They've done Safari Zones in Germany before though, so you'd expect Niantic to know how VAT works by now.
“In the UK, the cost of products and services are always shown with tax included“
I wish this was standard elsewhere.
@Mince What law are you talking about? I know you legally need to display the VAT as part of the price. My second comment made that very clear and my first comment never suggested otherwise. As someone who managed an accounting firm for over a decade and now manages a marketing agency you don't need to tell me how VAT works, I quite literally deal with it every hour.
There is no law saying you can't add booking and admin fees at the checkout, however. If there was, Ticketmaster wouldn't be in business, since such fees are added to ticket sales on the vast majority of concerts, festivals and events. I will happily eat my words if you can show me that law but I'll be claiming my last 30 years of fees back too lol.
@bluesun You really expect the self-absorbed and overconfident personalities in the tech industry to ever learn anything relating to consumer needs? They get ahead in life by getting money from attempting to show how "superior" they are to everyone and stepping on their necks.
Not that our outdated commerce system and governments give a rat's arse about being concerned about such damaging megalomania. Makes the money that they believe keeps them safe in their tribalistic minds from other nations' power play politics and war.
UK sales tax is 20%. So £12 would have £2.40 added, and £18 would have £3.60 added. So the tax amounts aren't even correct. I reckon they perhaps were trying to pull a fast one, and will end up blaming it on a website error! haha
There might be more taxes than just VAT in effect.
I'm not familiar with them but I might anticipate something like an overseas transaction tax, as Niantic are a US based company.
@PorllM except this has fees and tax added on at checkout, while ticketmaster has only admin fees. Your live story is irrelevant
@PorllM 🎖have a medal well done
@RupeeClock It doesn't even work out the same percentage anyway. £3 is 25% of £12, and £4.20 is 23.33% of £18. ¯\__(ツ)__/¯
i wish there was a law against hidden "taxes" and "fees" here in America. Most ticket places I buy from - such as ones for Comicons and concerts - almost always adds a force "convenience" fee on top of the cost of the ticket and its infuriating - sometimes as much as $4 for a $25 ticket.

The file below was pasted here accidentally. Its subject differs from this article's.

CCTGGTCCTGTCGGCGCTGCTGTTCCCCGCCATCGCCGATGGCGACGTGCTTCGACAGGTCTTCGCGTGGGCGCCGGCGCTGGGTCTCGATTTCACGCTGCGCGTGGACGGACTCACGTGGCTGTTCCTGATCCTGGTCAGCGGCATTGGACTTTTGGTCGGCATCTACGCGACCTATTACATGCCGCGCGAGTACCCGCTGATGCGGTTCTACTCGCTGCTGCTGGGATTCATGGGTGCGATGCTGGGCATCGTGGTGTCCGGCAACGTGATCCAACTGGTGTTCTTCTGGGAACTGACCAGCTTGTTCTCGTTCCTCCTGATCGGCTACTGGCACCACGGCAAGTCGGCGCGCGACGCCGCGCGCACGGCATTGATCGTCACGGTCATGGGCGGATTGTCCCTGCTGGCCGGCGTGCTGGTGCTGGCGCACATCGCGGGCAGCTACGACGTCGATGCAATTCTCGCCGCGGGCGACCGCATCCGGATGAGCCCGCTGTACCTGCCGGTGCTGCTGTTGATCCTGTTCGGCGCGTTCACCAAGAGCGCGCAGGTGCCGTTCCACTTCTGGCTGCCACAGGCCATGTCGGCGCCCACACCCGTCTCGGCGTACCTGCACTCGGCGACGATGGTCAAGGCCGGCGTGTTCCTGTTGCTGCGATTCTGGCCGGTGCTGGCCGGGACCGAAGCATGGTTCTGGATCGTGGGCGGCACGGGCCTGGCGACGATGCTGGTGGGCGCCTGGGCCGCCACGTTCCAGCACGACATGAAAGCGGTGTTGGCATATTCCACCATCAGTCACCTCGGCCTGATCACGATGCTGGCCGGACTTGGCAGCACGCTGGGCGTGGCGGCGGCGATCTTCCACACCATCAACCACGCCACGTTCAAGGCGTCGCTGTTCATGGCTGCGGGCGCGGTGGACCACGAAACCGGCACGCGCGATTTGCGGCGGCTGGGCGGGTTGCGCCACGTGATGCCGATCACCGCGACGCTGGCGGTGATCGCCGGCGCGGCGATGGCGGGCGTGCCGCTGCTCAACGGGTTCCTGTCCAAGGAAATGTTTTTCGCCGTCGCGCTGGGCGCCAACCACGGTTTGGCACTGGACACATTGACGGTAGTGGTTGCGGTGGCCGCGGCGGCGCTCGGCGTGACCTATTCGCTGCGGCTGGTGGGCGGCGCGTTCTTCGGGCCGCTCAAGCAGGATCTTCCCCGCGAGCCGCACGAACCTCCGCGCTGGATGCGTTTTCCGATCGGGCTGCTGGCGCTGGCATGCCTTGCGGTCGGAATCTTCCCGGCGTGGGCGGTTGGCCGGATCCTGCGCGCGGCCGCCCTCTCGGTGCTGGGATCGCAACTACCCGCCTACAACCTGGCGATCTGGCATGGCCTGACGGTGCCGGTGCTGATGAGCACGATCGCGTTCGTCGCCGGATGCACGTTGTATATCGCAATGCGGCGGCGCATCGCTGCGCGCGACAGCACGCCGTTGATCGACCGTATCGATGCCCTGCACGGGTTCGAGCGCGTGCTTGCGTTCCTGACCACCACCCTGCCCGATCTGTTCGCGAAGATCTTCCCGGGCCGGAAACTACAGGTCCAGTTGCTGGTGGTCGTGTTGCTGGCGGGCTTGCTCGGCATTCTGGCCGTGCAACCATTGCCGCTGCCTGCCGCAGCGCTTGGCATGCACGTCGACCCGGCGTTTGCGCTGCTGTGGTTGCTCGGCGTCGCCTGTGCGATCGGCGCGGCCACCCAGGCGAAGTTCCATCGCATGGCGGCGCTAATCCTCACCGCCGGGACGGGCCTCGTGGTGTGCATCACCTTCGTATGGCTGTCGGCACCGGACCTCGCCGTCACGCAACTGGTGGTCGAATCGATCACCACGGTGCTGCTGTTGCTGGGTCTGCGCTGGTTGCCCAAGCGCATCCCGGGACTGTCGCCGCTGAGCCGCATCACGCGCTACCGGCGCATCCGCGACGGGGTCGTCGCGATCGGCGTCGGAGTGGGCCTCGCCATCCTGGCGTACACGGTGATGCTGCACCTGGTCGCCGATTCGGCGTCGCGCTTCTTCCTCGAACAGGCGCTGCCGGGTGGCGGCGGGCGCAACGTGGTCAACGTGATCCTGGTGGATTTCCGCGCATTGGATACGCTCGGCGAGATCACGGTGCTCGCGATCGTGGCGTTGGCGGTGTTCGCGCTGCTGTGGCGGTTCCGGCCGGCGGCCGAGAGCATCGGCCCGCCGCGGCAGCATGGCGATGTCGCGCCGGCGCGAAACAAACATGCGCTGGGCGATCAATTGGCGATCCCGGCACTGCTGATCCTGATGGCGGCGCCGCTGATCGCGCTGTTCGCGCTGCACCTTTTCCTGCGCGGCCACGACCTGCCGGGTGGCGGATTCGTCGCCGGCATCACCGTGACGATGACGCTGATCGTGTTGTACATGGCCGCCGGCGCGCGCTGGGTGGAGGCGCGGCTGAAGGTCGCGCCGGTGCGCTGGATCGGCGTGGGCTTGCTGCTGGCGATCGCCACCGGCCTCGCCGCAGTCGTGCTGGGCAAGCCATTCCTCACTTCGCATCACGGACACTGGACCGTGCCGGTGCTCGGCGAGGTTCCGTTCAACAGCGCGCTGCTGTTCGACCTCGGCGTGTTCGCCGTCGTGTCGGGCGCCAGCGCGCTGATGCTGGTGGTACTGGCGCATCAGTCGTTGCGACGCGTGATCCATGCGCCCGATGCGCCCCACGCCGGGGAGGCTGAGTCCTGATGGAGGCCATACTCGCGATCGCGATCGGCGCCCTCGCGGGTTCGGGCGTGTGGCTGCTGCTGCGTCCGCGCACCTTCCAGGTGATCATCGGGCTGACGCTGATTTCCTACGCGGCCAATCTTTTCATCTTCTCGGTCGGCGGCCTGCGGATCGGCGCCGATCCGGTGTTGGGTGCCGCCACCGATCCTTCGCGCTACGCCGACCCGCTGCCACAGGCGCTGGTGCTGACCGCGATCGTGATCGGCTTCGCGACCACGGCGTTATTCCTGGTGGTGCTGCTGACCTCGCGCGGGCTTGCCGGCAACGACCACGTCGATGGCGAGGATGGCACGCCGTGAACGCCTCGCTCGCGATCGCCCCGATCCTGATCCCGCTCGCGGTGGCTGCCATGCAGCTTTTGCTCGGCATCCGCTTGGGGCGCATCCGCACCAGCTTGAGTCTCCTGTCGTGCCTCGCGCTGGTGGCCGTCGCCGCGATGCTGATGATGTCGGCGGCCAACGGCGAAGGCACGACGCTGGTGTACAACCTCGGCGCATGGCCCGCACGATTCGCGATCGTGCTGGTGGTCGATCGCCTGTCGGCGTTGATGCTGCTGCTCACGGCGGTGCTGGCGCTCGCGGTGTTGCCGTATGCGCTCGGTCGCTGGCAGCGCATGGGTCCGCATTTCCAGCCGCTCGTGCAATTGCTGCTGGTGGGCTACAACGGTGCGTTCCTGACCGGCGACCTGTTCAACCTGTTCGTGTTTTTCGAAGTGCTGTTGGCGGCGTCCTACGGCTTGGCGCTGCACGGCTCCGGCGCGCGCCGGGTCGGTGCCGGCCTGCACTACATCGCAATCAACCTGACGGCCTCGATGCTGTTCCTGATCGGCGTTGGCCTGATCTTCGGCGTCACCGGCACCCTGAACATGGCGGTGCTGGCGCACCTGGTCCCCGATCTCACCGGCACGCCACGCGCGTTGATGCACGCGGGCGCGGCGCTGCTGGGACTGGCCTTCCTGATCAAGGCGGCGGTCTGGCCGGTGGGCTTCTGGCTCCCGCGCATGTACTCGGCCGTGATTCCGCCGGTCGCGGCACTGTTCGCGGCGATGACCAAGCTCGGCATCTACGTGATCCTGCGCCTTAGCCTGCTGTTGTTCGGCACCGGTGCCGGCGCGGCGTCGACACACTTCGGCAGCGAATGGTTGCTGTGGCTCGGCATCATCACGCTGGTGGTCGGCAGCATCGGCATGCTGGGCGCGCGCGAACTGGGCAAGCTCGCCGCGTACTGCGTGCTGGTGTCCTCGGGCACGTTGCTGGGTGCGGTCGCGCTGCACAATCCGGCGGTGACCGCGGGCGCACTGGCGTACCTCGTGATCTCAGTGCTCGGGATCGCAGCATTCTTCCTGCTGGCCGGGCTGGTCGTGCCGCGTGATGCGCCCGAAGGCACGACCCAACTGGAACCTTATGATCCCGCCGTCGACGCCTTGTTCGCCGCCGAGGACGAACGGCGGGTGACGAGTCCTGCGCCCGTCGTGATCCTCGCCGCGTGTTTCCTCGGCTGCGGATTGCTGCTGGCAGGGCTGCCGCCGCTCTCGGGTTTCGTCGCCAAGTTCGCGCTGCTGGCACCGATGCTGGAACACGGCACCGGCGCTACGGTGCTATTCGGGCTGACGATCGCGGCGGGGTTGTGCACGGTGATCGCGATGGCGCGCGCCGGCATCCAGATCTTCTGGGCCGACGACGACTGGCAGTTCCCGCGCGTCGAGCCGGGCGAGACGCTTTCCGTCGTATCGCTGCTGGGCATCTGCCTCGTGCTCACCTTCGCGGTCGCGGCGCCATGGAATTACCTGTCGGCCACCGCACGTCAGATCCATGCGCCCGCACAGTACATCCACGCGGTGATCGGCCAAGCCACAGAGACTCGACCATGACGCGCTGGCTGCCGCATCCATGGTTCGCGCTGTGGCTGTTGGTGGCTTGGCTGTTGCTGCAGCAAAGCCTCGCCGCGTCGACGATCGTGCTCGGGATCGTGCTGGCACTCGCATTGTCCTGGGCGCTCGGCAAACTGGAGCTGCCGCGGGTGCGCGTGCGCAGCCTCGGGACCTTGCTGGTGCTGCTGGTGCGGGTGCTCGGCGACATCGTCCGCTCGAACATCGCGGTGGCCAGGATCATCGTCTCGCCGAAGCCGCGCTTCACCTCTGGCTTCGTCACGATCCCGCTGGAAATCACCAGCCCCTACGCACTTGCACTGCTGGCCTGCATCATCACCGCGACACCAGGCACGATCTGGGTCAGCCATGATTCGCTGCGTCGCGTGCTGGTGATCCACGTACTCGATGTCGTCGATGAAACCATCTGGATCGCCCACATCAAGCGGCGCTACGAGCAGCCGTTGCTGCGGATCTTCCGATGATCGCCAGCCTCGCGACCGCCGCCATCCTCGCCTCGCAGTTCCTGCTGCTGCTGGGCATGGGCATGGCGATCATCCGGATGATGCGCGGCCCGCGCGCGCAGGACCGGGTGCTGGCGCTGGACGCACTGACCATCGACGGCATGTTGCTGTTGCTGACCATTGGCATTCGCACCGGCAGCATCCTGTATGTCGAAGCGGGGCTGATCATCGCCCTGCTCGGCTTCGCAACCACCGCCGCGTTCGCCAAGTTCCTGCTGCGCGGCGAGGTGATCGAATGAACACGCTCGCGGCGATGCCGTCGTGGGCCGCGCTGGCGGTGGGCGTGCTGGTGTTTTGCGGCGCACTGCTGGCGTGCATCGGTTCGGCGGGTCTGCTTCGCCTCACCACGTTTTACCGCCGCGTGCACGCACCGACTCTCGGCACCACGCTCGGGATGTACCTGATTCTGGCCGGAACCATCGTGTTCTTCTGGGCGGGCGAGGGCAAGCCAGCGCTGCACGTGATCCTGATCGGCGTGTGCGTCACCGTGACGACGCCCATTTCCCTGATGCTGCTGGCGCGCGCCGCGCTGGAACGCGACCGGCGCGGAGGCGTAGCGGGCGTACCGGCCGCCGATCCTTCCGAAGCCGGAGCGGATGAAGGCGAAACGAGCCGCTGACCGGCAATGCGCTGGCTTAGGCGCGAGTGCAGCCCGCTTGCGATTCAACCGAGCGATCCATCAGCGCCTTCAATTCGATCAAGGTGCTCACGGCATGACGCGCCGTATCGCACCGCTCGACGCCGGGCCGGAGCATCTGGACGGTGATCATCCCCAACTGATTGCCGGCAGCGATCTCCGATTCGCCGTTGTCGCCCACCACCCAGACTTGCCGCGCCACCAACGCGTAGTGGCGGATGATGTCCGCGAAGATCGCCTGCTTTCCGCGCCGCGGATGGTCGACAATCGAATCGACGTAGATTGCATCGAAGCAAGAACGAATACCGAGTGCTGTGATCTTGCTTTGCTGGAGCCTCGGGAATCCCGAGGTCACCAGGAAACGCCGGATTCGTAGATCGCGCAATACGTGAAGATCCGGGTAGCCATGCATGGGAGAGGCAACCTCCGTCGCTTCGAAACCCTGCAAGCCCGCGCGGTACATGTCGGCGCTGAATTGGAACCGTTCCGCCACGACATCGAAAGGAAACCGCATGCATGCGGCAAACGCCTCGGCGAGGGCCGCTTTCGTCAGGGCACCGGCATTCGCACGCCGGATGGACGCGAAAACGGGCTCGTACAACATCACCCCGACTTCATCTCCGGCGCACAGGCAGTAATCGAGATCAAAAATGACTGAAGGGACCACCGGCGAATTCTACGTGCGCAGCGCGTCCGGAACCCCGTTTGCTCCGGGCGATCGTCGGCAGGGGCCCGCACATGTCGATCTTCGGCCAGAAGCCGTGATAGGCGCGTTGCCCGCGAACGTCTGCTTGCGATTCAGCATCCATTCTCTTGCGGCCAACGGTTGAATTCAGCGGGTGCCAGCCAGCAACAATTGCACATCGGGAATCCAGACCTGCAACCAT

@Mince Yes I know and the fact they only added the VAT on at the checkout is very scummy like I originally said, what's your point? you almost sound like I defended it when I directly did the opposite?
And yes if you're going to tell me I don't understand the laws of my own country, my background working with that exact law is directly relevant. Not sure why you think I want a medal for having a bog standard job lmao
They appear to be doing (price+fee) x 20%=VAT.
@bluesun Right you are! Well calculated
For the sake of discussion, I figured to give a US view of US pricing. I know a lot of people in Europe have a much more apparent cost for services and products, the States do not add taxes into the Shelf Price of items or services because those individual prices, those taxes themselves, they could easily vary by multiple percentages. If I am purchasing something in a city, I could have a city sales tax, county sales tax, state sales tax, and federal tax all for that same product or service. It very rarely has a city or county tax, however it is much cheaper in the US for a product to have a labeled price and apply the varying tax later. As I live in NJ, I expect a 7% sales tax (currently about 6.375% or something). If I traveled a few miles away, I can buy the same product for no tax as Delaware doesn't have sales tax.
Effectively, the United States Union does not apply cost of tax involved in the apparent price. But it's because so many options of variation occur. EU has it better overall, in my opinion.
Tax is included in prices over there??